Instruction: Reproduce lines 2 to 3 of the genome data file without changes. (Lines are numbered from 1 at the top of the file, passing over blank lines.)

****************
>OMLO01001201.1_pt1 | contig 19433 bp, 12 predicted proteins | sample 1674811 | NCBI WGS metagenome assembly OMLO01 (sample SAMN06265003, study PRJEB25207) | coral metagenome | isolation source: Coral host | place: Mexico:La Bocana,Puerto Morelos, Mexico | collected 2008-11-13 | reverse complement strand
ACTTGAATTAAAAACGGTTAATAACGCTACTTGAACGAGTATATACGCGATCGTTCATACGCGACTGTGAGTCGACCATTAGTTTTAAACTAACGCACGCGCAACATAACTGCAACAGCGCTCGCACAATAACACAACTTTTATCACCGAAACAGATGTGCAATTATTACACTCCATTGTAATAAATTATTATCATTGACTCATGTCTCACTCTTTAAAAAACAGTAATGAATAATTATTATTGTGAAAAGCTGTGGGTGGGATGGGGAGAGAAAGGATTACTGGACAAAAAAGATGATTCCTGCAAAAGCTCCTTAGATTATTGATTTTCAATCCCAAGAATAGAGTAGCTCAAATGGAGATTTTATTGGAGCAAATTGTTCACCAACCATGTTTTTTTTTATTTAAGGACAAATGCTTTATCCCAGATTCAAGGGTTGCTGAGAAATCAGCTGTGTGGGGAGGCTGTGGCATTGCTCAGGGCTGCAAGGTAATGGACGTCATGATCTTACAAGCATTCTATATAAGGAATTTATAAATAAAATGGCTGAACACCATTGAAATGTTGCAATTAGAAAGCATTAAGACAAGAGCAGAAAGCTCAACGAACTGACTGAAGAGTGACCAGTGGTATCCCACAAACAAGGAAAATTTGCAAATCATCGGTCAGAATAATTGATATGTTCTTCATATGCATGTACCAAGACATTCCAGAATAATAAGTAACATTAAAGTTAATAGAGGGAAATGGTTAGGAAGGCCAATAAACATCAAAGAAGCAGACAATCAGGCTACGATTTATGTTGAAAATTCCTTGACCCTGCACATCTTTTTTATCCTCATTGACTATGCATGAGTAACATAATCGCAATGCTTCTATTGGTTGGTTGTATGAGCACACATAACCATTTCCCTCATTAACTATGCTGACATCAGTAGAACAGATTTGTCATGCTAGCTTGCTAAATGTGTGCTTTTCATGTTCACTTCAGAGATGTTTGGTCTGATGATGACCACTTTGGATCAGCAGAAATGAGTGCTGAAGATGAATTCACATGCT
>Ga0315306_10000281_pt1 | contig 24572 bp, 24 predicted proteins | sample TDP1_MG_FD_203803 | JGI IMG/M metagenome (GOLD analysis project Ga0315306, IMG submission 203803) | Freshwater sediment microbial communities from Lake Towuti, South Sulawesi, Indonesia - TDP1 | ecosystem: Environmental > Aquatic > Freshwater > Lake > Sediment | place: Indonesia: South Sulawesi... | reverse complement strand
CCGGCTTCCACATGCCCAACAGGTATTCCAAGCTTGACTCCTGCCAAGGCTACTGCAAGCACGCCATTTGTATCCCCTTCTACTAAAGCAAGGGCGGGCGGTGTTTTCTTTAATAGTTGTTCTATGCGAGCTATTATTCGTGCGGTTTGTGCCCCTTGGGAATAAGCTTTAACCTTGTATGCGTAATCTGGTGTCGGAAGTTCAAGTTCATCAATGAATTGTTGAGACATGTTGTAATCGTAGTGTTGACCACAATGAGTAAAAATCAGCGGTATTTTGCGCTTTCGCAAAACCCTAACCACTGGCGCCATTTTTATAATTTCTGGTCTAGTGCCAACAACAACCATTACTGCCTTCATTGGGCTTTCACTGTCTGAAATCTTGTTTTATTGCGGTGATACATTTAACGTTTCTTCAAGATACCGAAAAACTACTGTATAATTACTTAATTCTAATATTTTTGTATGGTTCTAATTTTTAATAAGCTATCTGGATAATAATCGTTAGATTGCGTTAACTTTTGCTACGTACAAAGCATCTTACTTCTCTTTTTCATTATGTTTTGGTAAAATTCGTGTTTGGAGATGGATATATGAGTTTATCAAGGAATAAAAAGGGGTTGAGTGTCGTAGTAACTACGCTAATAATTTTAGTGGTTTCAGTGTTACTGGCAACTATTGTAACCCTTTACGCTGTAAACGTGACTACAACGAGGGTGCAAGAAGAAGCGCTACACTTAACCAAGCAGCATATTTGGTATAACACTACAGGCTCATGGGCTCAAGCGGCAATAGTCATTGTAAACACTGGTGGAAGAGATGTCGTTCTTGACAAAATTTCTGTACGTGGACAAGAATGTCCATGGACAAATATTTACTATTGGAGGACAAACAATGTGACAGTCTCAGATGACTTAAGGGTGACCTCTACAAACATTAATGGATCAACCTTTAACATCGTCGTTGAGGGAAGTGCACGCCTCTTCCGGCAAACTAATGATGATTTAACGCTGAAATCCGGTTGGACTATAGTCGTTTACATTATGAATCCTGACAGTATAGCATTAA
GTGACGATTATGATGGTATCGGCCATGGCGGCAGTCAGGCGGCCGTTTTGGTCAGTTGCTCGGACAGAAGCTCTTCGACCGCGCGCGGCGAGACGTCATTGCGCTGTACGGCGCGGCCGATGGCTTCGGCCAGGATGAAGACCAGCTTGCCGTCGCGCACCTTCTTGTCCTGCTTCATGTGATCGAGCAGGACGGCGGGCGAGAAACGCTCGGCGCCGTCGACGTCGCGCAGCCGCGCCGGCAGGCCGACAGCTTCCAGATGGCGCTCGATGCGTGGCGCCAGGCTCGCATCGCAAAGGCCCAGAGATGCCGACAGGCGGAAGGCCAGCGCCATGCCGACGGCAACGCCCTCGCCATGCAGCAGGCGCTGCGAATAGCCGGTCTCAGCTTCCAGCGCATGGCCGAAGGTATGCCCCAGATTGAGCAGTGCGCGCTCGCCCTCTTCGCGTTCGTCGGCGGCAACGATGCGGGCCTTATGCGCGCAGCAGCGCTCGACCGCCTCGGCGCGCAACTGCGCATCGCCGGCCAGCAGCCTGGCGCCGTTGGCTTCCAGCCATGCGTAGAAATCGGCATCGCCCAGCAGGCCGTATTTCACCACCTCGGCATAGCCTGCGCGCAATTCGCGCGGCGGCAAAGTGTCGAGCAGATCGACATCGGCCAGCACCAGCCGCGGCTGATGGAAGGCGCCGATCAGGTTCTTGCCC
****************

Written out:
ACTTGAATTAAAAACGGTTAATAACGCTACTTGAACGAGTATATACGCGATCGTTCATACGCGACTGTGAGTCGACCATTAGTTTTAAACTAACGCACGCGCAACATAACTGCAACAGCGCTCGCACAATAACACAACTTTTATCACCGAAACAGATGTGCAATTATTACACTCCATTGTAATAAATTATTATCATTGACTCATGTCTCACTCTTTAAAAAACAGTAATGAATAATTATTATTGTGAAAAGCTGTGGGTGGGATGGGGAGAGAAAGGATTACTGGACAAAAAAGATGATTCCTGCAAAAGCTCCTTAGATTATTGATTTTCAATCCCAAGAATAGAGTAGCTCAAATGGAGATTTTATTGGAGCAAATTGTTCACCAACCATGTTTTTTTTTATTTAAGGACAAATGCTTTATCCCAGATTCAAGGGTTGCTGAGAAATCAGCTGTGTGGGGAGGCTGTGGCATTGCTCAGGGCTGCAAGGTAATGGACGTCATGATCTTACAAGCATTCTATATAAGGAATTTATAAATAAAATGGCTGAACACCATTGAAATGTTGCAATTAGAAAGCATTAAGACAAGAGCAGAAAGCTCAACGAACTGACTGAAGAGTGACCAGTGGTATCCCACAAACAAGGAAAATTTGCAAATCATCGGTCAGAATAATTGATATGTTCTTCATATGCATGTACCAAGACATTCCAGAATAATAAGTAACATTAAAGTTAATAGAGGGAAATGGTTAGGAAGGCCAATAAACATCAAAGAAGCAGACAATCAGGCTACGATTTATGTTGAAAATTCCTTGACCCTGCACATCTTTTTTATCCTCATTGACTATGCATGAGTAACATAATCGCAATGCTTCTATTGGTTGGTTGTATGAGCACACATAACCATTTCCCTCATTAACTATGCTGACATCAGTAGAACAGATTTGTCATGCTAGCTTGCTAAATGTGTGCTTTTCATGTTCACTTCAGAGATGTTTGGTCTGATGATGACCACTTTGGATCAGCAGAAATGAGTGCTGAAGATGAATTCACATGCT
>Ga0315306_10000281_pt1 | contig 24572 bp, 24 predicted proteins | sample TDP1_MG_FD_203803 | JGI IMG/M metagenome (GOLD analysis project Ga0315306, IMG submission 203803) | Freshwater sediment microbial communities from Lake Towuti, South Sulawesi, Indonesia - TDP1 | ecosystem: Environmental > Aquatic > Freshwater > Lake > Sediment | place: Indonesia: South Sulawesi... | reverse complement strand